This Aug. 25, 2004, file photo shows unidentified analysts at the Combined Intelligence and Fusion Center for NORAD/Northcom in Colorado Springs, Colo. (David Zalubowski/AP)

The Department of Homeland Security, law enforcement authorities and some lawmakers on Wednesday defended information-sharing offices known as “fusion centers” after a sharply critical Senate report said the offices were wasteful and inept.

A national network of fusion centers was begun after the Sept. 11, 2001, attacks to serve as clearinghouses of intelligence for local, state and federal authorities. The aim was to discover and share information about potential terrorist threats.

The report, the result of a two-year review by the Senate Homeland Security and Governmental Affairs permanent subcommittee on investigations, concluded that the 77 centers nationwide had not produced useful intelligence to support counterterrorism efforts. The report also said the tactics sometimes violated civil liberties.

Sen. Joseph I. Lieberman (I-Conn.), chairman of the Homeland Security and Governmental Affairs Committee, acknowledged in a statement that the centers have some problems. But he said the report focused too narrowly on intelligence going to federal officials in Washington and ignored broader benefits, including better information sharing with state law enforcement agencies.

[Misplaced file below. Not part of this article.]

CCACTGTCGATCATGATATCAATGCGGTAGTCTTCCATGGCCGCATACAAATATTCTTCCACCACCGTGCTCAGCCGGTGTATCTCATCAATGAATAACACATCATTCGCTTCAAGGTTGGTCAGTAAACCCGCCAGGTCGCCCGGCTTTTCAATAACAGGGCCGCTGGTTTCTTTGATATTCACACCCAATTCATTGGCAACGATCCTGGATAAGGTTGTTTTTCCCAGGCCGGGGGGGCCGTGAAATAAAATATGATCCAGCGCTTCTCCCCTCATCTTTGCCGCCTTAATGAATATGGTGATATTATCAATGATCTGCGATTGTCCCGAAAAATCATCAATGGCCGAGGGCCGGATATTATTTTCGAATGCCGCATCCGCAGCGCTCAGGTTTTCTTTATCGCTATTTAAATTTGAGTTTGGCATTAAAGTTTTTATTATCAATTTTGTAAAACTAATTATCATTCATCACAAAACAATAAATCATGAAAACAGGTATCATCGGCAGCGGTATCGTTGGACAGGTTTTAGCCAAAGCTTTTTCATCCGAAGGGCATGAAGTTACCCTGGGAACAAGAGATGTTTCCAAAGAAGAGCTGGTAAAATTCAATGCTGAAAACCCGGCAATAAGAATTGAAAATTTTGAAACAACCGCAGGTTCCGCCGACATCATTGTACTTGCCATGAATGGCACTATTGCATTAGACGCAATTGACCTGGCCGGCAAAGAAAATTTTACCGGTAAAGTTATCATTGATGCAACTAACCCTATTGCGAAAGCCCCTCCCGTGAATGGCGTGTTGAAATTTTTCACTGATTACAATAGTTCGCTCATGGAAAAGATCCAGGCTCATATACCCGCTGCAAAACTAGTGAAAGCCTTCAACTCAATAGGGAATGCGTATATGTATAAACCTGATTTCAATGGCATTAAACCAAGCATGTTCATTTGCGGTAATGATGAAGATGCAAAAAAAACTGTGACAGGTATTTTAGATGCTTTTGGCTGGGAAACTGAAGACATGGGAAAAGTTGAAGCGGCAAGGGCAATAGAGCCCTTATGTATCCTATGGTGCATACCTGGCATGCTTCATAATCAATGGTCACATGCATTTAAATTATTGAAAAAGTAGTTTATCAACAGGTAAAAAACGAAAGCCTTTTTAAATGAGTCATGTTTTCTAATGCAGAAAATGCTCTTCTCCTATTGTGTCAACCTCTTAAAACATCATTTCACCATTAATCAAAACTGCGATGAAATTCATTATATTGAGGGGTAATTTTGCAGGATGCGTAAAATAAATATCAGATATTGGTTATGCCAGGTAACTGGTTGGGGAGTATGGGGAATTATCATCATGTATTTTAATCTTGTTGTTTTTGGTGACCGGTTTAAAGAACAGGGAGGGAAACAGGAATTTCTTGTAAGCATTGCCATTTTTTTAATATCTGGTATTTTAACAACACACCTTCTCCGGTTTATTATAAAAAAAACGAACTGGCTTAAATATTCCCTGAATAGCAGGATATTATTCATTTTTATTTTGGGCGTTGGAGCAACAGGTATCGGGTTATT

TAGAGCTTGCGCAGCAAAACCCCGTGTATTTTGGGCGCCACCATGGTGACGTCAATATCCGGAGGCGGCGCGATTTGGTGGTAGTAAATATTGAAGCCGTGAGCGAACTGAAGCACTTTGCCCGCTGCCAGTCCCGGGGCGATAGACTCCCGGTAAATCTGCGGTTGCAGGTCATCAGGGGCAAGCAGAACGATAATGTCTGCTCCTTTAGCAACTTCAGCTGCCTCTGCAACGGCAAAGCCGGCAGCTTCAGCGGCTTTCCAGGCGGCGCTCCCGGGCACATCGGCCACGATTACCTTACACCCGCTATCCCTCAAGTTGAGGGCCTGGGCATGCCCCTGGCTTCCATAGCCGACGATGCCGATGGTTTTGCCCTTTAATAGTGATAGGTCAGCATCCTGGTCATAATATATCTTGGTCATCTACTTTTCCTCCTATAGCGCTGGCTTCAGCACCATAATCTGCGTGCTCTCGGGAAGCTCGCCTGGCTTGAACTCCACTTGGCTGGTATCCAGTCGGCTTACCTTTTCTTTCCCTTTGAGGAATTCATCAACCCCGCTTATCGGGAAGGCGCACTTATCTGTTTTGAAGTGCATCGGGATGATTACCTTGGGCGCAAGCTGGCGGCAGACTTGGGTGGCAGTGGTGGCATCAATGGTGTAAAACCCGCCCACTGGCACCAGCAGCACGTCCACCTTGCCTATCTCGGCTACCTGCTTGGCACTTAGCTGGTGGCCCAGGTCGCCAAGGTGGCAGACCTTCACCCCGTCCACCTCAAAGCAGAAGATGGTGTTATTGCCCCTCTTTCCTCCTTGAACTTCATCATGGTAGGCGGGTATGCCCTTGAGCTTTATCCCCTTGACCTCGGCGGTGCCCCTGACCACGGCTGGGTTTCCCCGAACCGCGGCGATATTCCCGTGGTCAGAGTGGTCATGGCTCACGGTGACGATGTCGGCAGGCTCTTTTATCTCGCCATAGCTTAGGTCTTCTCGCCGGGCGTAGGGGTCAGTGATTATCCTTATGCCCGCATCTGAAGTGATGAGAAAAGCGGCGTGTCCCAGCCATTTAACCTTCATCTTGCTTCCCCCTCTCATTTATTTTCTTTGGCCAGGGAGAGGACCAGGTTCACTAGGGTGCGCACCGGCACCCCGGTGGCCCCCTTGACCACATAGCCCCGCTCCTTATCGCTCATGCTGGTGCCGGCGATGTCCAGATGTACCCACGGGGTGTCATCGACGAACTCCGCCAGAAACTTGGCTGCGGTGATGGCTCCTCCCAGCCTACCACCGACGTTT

“I strongly disagree with the report’s core assertion that fusion centers have been unable to meaningfully contribute to federal counterterrorism efforts,” he said in a statement.

Lieberman was a driving force behind the creation of the centers. The report was issued by the subcommittee, not the full committee.

Several law enforcement groups, including the International Association of Chiefs of Police, the National Sheriffs’ Association and the National Fusion Center Association, also said the report did not address the significant benefits that fusion centers provide to state, local and tribal law enforcement.

“Additionally, the report incorrectly asserts that a majority of the information or intelligence released by fusion centers is untimely, inaccurate and of little use. This assertion is false,” the groups said in a joint statement.

DHS spokesman Matt Chandler said that the report was “inaccurate and misleading” and that Senate investigators “refused to review relevant data,” including classified material.

A subcommittee official said that investigators reviewed redacted versions of classified intelligence reports as part of their examination. But they did not refuse to look at any relevant documents, the official said.

Sen. Tom Coburn (Okla.), the ranking Republican on the subcommittee, accused DHS of hindering the investigation and trying to avoid accountability for the fusion center problems.

“The Department opted not to inform Congress or the public of serious problems plaguing its fusion centers and broader intelligence efforts,” he said. “ I hope this report will help generate the reforms that will help keep our country safe.”